This approach carries through to Chibnall’s final episode, “The Power of the Doctor.” Before delving too deep into the episode itself, “The Power of the Doctor” opens with an obvious allusion to Chibnall’s first episode, “The Woman Who Fell to Earth.” Once again, the Doctor is introduced jumping onto a train. However, there is a clear difference that underscores how sharply the Chibnall era had shifted between its beginning and its end.

In “The Woman Who Fell to Earth,” the Doctor boards a commuter train in Sheffield. She crashes into a real space. In some ways, it is an archetypal Doctor Who moment, the fantastic colliding with the mundane, what former lead Jon Pertwee summarized as the appeal of the series, “a Yeti on your loo in Tooting Bec.” In “The Power of the Doctor,” the Doctor boards a space train attacked by hybrid Time Lords and Cybermen against a green-screen background. Times change.

“The Power of the Doctor” is pure fan service. It features a cavalcade of cameos from previous Doctors (David Bradley, Peter Davison, Colin Baker, Sylvester McCoy, Paul McGann, and Jo Martin) and companions (William Russell, Katy Manning, Janet Fielding, Bonnie Langford, Sophie Aldred, and Bradley Walsh). It brings back the Master, the Daleks, and the Cybermen. It resurrects forgettable villains like Ashad (Patrick O’Kane), the half-converted Cyberman.

If “The Woman Who Fell to Earth” was intended to be accessible to any potential viewer, then “The Power of the Doctor” is inaccessible to all but the franchise’s most hardcore fans. After all, most of those returning guest stars were on Doctor Who long before the show’s current target audience was born. There is so much going on and so much fan service to be delivered that the episode doesn’t manage to work any coherent character or plot into its indulgent 90-minute runtime.

Notably, “The Power of the Doctor” feels more like an incoherent nostalgia bomb than the show’s fiftieth anniversary special overseen by Chibnall’s direct predecessor. To be clear, Steven Moffat was no stranger to fan service. He scripted the first appearance by a classic Doctor (Davison) on the revival for the charity special “Time Crash.” He additionally brought back Tom Baker for a clever cameo opposite Matt Smith in “The Day of the Doctor.”

the squandered failed potential of Chris Chibnall Doctor Who era with Jodie Whittaker The Power of the Doctor

However, Moffat also had the sense to understand that Peter Davison, Colin Baker, and Sylvester McCoy would be “better deployed” in their own separate (delightful) throwback, “The Five(ish) Doctors Reboot,” than in the anniversary special itself. “The Day of the Doctor” had things to say about Doctor Who beyond indulging in hollow nostalgia as a pleasure in and of itself. In contrast, it’s difficult to discern what “The Power of the Doctor” is about beyond fan service.

Of course, “The Power of the Doctor” is of a piece with so much modern pop culture. It’s an episode that feels like it was crafted to recall modern blockbusters like Jurassic World Dominion or even Ghostbusters: Afterlife, to shamelessly evoke the audience’s presumed emotional memory of some past glory rather than attempting to honestly elicit any emotion of itself. Whatever one can say about Chibnall, he’s a writer unafraid to chase the zeitgeist.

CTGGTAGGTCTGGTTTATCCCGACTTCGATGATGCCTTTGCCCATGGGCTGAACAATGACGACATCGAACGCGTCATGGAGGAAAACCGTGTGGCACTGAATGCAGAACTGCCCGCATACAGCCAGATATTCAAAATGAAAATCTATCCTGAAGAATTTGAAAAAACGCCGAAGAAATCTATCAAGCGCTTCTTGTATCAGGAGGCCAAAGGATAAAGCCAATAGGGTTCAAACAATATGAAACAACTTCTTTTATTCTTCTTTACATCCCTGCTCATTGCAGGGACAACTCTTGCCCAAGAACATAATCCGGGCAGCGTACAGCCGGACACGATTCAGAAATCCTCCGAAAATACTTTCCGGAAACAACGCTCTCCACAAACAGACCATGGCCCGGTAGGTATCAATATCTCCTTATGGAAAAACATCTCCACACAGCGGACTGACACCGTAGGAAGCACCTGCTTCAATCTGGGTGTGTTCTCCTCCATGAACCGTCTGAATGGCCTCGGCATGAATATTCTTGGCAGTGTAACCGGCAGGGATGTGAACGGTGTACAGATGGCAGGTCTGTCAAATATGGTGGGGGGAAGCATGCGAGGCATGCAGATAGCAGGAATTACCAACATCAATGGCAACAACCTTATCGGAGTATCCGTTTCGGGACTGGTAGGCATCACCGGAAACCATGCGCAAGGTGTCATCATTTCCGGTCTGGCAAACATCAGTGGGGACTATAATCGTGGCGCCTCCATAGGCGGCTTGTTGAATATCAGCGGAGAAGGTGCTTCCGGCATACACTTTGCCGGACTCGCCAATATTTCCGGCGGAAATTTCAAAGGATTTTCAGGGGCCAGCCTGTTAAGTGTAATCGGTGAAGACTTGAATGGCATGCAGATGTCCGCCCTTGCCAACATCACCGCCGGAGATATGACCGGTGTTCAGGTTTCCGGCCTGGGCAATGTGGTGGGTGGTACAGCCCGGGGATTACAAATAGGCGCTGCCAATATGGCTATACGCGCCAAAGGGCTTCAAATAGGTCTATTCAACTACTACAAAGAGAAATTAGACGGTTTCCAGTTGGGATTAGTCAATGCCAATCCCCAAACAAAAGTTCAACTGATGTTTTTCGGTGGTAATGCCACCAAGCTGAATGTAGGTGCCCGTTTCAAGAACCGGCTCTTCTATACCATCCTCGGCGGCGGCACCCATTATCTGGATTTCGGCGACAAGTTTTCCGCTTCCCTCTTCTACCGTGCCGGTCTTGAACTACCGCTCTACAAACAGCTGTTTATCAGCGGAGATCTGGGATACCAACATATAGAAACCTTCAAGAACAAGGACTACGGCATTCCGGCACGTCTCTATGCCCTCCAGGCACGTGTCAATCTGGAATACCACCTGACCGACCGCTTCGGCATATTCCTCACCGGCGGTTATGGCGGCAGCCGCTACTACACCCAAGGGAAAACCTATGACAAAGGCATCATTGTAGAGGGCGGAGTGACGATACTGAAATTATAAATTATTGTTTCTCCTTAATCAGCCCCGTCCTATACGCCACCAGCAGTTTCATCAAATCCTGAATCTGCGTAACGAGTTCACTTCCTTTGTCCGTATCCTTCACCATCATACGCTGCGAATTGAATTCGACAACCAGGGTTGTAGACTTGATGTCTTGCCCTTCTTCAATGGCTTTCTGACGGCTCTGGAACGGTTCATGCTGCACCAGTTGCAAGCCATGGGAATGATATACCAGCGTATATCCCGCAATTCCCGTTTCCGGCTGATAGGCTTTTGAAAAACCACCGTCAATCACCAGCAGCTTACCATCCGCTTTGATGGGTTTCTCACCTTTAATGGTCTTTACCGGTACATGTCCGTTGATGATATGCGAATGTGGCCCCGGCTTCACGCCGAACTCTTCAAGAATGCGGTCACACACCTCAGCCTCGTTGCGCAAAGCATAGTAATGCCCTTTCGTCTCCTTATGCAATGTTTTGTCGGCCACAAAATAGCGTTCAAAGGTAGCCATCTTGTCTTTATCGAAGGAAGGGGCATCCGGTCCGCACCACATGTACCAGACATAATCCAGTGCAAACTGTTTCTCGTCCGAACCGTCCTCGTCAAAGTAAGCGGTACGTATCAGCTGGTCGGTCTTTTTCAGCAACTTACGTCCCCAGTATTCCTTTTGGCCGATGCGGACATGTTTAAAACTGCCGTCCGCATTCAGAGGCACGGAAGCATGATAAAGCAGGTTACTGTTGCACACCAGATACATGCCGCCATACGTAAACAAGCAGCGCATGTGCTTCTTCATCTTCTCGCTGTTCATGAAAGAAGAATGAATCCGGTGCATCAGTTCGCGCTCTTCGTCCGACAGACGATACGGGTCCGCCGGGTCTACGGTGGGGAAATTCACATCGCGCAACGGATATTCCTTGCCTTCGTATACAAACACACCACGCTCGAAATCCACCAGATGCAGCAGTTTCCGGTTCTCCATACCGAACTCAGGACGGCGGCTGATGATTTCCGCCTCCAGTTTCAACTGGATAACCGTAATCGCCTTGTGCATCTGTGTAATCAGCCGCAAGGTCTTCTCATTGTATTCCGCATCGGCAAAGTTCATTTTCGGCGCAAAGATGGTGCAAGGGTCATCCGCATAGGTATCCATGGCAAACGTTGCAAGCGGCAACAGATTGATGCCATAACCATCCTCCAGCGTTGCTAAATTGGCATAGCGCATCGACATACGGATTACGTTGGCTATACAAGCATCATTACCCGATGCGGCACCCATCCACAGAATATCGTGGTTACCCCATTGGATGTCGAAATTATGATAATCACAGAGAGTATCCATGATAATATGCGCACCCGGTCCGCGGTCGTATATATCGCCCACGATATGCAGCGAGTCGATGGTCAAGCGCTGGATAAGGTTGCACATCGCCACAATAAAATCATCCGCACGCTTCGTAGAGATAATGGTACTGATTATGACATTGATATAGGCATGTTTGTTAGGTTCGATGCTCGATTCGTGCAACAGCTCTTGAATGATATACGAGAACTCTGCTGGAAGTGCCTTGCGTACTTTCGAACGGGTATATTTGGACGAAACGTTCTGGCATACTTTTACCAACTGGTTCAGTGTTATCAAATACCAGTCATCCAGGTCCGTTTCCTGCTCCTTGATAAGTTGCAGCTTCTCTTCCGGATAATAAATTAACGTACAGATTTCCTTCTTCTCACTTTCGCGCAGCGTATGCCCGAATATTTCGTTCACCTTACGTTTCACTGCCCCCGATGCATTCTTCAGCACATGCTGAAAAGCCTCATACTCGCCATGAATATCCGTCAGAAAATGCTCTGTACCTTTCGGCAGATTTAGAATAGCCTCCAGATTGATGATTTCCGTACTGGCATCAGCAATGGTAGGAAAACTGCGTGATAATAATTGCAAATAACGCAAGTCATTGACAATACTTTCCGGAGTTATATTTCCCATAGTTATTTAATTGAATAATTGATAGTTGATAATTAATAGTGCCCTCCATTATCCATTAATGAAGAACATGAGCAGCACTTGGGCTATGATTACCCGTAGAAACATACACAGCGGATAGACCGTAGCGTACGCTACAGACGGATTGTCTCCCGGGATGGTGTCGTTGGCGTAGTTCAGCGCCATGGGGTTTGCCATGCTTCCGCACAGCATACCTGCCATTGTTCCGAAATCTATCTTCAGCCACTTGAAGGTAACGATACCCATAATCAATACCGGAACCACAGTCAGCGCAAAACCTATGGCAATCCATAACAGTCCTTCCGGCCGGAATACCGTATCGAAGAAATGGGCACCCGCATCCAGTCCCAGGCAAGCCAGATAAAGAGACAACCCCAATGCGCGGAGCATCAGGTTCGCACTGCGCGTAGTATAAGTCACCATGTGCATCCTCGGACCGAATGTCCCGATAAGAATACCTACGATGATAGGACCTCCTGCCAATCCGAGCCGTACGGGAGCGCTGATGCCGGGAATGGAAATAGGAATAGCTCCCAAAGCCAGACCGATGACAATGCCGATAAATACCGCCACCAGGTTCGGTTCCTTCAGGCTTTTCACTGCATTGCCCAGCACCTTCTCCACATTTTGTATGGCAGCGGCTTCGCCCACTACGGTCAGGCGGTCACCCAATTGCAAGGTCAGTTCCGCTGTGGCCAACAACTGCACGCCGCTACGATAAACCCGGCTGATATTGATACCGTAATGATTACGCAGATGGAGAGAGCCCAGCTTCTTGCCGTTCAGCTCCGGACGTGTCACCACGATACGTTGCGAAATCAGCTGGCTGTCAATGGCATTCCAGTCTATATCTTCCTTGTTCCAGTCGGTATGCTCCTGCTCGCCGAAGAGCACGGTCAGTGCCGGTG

His first season featured a new race of alien hunters known as the Stenza as a recurring threat, recalling that The Predator opened in theaters a few weeks before “The Woman Who Fell to Earth.” The Dalek in “Resolution” behaves a lot like the symbiote in Venom, which was released a couple of months before the episode was broadcast. “Spyfall” found the show emulating James Bond a few months before the (original) planned release of No Time to Die.

the squandered failed potential of Chris Chibnall Doctor Who era with Jodie Whittaker The Power of the Doctor

Even the opening sequence of “The Power of the Doctor” is explicitly set on a “bullet train,” suggesting one of the summer’s quieter blockbuster success stories. Chris Chibnall always seemed to have one eye on the long-distance blockbuster release slate writing Doctor Who. This isn’t anything new. 1980s stories like “Earthshock” owed a lot to films like Star Wars and Alien. In some ways, “The Power of the Doctor” feels like Chibnall trying to build an Endgame-level spectacle for Doctor Who.

It doesn’t work, in large part because Doctor Who has never been that kind of franchise and also because those sorts of fan-service blockbusters are often hollow and empty. It also gets at one of the challenges in assessing Chibnall’s time as showrunner. Chibnall’s decisions often seemed reactive, making it hard to discern a cohesive vision for Doctor Who beyond chasing so much contemporary pop culture — the look and feel of the Netflix shows, the fan service of modern blockbusters.

Chibnall’s first season had its flaws, representing a sharp step down from the work of both Davies and Moffat as showrunners. However, it also had a strong identity that was lost in the cacophony that followed. That first year was not great, but it produced “Demons of the Punjab” and “It Takes You Away,” easily the two best episodes of the entire era. It was also the only time that Chris Chibnall seemed more interested in creating a new future for Doctor Who than in chasing a lost past.